The Familiar basic form of contract meaning that the two forms are structured the same way. This allows users of each document two inter change and use either of the contracts,
The objective of the documents is to eliminate disputes within the structure and allow the project to run smoothly and productively under an organised structure, both of the documents are intending for this to occur. With this implementation, it eliminates the risk on the employer’s side because letting the contractor to run the project on the site front and inform the PM or Engineer about disturbances or problems which would lead to compensation to be introduced for the disturbance. I feel that before the documents are putting the risk on the contractor’s hands and not the employer’s hands.
When talking about the risk which is involve in the project, the use of contracts can avoid risks, ICE for example, transfers certain specific risks to the contractor.
The most common risks to be transferred are those for unforeseen ground conditions, exceptional weather and dealing with service diversions. For example, A fixed price option can be used where the design is complete at tender stage and the contractor undertakes to provide that design for a fixed price. This gives the greatest degree of control over the design and provides a high degree of price certainty, Does not guarantee a fixed cost. Certain exceptional risks are not transferable and any changes instructed by the client do incur costs, as there is a transfer of risk, tender prices are higher than a contract without this transfer. However, the outturn price is usually lower than for the conventional form of contract.
NEC 3 introduces a risk management system which includes a Risk Register, early warnings, risk review meetings and provides an approval against the Contractor if he fails to give an early warning. This means that if a matter that ought to have been the subject of an early warning (but none was given) becomes a compensation event then that is evaluated “as if an early warning had been given". That comes from clause 63.5. This result in the risk on the contractor’s hands and not providing these requirements will result in the risk for the contractor and compensation will be consider with this in mind. The procedure for the early warning system is set out in clause 16; the contractor or PM have an obligation to give early warning of any matter which may increase the prices, delay completion or delay meeting a Key Date; this matter is then put on the risk register and the parties thereafter attend a risk reduction meeting to try and work through the issue and decide proposals for dealing with the issue.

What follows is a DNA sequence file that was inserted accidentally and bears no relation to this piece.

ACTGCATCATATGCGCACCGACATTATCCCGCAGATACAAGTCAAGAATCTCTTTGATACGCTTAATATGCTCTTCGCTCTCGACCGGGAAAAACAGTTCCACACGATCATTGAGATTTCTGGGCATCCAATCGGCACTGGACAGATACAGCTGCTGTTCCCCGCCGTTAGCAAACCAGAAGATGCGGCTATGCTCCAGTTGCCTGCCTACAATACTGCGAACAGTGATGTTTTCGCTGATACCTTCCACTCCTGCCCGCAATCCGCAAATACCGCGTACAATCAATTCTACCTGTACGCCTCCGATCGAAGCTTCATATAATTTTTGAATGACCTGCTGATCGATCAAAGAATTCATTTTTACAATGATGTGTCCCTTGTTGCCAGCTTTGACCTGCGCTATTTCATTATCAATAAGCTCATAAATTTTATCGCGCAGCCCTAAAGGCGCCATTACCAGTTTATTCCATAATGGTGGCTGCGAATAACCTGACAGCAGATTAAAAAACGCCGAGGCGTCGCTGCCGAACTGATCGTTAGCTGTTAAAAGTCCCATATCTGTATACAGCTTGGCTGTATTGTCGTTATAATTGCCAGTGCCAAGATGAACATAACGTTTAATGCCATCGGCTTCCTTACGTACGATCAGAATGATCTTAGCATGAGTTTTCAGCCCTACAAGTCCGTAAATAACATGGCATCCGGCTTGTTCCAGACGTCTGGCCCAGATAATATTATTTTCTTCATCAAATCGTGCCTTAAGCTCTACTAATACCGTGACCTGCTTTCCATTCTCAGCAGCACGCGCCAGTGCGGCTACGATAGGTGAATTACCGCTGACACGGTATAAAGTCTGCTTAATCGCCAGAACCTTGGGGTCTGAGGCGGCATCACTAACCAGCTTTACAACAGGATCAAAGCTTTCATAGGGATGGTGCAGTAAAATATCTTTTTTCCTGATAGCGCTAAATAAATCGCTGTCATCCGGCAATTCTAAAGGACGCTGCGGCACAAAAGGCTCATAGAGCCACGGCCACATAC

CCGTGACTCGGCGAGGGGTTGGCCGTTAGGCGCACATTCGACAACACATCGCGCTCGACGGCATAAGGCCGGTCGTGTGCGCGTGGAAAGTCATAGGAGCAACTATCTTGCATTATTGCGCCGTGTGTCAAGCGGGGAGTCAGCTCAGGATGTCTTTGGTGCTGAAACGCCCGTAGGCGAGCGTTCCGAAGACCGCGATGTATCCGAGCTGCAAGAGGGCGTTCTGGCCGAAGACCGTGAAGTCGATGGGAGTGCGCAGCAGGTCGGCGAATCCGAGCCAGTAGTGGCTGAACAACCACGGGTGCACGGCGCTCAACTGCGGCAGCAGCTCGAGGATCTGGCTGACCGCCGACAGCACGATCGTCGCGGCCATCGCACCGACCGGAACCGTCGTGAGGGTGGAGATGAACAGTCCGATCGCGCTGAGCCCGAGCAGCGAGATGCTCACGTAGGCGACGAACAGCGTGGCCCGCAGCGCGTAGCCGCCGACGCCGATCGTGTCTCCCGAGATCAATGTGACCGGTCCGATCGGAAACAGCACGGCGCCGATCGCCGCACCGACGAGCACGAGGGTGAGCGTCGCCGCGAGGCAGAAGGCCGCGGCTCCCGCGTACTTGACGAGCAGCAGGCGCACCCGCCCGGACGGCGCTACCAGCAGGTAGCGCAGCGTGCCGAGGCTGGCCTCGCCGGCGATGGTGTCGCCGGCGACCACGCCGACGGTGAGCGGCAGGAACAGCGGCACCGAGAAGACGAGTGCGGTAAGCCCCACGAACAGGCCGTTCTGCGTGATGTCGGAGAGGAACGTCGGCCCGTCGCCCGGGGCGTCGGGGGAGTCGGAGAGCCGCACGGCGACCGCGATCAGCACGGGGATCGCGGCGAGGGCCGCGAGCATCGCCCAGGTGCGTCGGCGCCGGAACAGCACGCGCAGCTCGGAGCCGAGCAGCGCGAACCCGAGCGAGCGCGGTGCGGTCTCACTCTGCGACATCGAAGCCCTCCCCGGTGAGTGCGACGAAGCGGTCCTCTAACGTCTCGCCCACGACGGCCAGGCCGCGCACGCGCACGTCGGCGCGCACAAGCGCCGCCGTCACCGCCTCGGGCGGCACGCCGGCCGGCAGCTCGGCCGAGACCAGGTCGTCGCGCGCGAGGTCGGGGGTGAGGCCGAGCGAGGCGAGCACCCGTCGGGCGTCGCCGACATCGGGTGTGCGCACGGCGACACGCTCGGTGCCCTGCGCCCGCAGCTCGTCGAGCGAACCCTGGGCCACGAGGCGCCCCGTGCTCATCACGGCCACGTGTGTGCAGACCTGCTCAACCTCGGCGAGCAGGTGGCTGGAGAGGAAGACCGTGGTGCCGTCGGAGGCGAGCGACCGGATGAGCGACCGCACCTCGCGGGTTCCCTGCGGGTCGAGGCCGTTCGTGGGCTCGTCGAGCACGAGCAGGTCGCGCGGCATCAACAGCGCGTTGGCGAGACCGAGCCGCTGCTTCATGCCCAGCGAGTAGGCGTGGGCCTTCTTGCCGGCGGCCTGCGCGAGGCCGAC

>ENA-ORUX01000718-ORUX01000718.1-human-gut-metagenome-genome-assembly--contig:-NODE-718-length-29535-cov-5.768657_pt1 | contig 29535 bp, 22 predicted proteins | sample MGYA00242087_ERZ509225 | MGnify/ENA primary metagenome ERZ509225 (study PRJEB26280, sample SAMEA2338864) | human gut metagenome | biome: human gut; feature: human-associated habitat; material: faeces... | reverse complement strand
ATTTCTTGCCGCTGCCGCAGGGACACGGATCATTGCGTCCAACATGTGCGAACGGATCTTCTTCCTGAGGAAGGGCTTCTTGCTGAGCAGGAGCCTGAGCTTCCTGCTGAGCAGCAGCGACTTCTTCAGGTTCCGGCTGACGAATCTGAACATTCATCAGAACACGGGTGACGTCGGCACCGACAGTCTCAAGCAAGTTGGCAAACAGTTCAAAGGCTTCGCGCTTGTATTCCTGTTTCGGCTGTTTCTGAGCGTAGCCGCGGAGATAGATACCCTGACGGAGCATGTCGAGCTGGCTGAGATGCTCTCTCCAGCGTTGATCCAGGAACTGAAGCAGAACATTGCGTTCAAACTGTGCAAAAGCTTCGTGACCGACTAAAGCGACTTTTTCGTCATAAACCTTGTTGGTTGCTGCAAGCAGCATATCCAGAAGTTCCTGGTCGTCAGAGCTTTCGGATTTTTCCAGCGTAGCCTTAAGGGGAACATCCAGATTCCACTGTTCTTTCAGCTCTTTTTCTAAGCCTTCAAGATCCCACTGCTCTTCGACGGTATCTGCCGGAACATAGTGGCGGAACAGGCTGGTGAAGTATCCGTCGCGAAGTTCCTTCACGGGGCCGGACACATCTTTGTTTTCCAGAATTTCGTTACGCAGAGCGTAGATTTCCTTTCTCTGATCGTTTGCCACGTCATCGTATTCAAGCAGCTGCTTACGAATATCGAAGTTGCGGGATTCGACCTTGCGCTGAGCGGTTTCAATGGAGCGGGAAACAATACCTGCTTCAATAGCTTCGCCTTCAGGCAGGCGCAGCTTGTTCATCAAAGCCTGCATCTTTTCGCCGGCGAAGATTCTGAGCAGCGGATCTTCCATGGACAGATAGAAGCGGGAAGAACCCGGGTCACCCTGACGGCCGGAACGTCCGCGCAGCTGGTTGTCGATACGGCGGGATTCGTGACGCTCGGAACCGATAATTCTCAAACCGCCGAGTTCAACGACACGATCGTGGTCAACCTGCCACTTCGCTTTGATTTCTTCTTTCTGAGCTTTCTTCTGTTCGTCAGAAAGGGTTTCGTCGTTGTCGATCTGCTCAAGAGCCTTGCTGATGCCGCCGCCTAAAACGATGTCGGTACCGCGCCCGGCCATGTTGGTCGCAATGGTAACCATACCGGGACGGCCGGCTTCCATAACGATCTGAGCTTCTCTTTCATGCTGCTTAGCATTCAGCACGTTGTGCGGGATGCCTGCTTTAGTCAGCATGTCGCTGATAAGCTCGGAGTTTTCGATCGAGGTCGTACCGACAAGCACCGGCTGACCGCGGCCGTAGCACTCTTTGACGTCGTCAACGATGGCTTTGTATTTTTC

Therefore, if a timely early warning would have provided an opportunity to identify a more efficient manner of resolving the issues, then the contractor will only be paid for that economic method of dealing with the event.
Clause 61.3 is effectively a bar to any claim should the contractor fail to notify the project manager after becoming aware of the event in question. This means that any time and financial consequences of any breach of contract if the contractor fails to notify.
Reason for the early warning notice, is to reduce the risk to time, cost, performance and contractor can notify risk to own cost. Co-operation between the parties at an early stage of any issue identified by the contractor or project manager provides an opportunity for the parties to discuss and resolve the matter in the most efficient manner.
The early warning procedures included in clause 16. These provide:
• The contractor to give the project manager warning of relevant matters;
• A relevant matter is anything which could increase the total cost or delay the completion date or impair the performance of the finished works;
• The contractor and project manager are then required to attend an early warning meeting if one or the other party request it. Others might be invited to that meeting; and
• The purpose of the early warning meeting is for those in attendance to cooperate and discuss how the problem can be avoided or reduced. Decisions focus on what action is taken next and who is to take that action.
For example: The types of issues which may be notified as an early warning matter are:
• Insolvency of sub-contractors;
• Shortage of materials; and/or
• Design problems.
After the review of the two contracts, I feel that the NEC 3 contract is more in the avoidance of parties disputing and preventing occurrences of risk on one party and is fair to all parties as dictated by reason and conscience. I feel that the ICE 7 is open to misinterpretation which could lead to disputes and in terms of compensation could lead to disagreements. NEC 3 provides procedures for the contractor to follow and allows for more clarifications and it is easily to navigate through. While doing this report I felt that the NEC 3 contract allowed me to understand clearly what is intended and what is needed within the contract, this was due to the simple language used and the options given. While reading the ICE 7, I felt confused and had to read further to understand each clause. I feel that they are both good contracts but for me to understand and apply, I would be happier to use NEC 3, due to its ease of use, which allowed me to understand each clause. I also feel that ICE 7 a contract which waits waits for problems to occur and then act upon them, where as NEC 3 is tries to prevent the problems before they occur, this shows different philosophies between the two documents.